There was a lot of college admissions news this week, so let’s get right to it!
A recent College Board report reviewed the impact of test-optional policies on admissions at 51 public and private institutions. The report found that applications were up across the board, with the largest increases at highly selective private universities, and that four in ten applicants elected not to send a test score in the Fall of 2021.
U.S. Secretary of Education, Miguel Cardona, has called for change in university measures of success, noting that college completion should be a central focus. Turns out, there are college rankings that take economic mobility into account — and Harvard ranked 847th out of 1,320 schools.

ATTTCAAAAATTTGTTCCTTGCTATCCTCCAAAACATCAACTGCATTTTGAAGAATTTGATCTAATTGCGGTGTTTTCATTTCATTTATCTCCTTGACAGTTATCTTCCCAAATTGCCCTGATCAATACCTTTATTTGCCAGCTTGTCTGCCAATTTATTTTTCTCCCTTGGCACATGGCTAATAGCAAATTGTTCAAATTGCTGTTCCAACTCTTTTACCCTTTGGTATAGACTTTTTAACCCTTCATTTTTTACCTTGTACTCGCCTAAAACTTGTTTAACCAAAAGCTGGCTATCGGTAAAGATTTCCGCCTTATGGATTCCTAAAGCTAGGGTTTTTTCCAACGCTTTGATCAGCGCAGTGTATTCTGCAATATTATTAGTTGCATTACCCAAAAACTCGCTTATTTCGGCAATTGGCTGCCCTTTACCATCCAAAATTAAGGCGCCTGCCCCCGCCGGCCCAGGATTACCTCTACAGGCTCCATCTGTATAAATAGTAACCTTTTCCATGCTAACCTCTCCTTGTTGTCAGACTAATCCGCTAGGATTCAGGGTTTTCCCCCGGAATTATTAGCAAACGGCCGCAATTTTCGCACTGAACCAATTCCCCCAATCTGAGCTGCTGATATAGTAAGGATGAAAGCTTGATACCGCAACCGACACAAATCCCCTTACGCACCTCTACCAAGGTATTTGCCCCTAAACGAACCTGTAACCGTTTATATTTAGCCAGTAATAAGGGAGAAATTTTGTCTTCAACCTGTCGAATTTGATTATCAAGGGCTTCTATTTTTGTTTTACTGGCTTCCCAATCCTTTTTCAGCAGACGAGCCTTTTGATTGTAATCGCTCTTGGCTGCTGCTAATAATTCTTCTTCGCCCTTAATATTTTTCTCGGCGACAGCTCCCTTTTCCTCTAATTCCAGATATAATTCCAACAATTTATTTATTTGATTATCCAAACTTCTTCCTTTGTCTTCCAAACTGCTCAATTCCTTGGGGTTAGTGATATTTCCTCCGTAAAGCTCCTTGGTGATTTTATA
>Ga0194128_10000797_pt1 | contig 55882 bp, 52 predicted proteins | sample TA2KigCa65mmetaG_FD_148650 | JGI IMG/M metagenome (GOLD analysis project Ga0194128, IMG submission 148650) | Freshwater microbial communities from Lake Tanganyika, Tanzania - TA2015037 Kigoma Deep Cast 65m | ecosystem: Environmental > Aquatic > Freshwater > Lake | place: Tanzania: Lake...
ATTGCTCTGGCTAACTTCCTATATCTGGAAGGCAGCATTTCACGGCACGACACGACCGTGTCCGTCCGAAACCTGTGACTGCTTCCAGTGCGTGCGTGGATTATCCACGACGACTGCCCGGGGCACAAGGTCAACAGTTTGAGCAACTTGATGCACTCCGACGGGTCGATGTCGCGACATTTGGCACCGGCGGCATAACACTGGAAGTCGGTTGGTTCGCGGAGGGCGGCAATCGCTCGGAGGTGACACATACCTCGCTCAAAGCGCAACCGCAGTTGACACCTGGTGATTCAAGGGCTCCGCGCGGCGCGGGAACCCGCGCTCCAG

Arizona State University has registered a record number of undergraduate and graduate students for this fall. The total — 140,759 students — includes a 23.6% increase in international students.
Ten fraternities at USC have disaffiliated with the university to form an independent interfraternity council. The move came after USC’s recent crackdown on fraternities over safety concerns.
A recent study from the U.S. Census Bureau and the University of Michigan found that the potential earnings for graduates of public flagship institutions are 10% higher than previously published data suggested.
Each year, colleges employ innovative techniques to combat summer melt — the term used for the percentage of students who submit an enrollment deposit but don’t ultimately show up on move-in day. Trends show this melt has increased in the last few years and might get worse.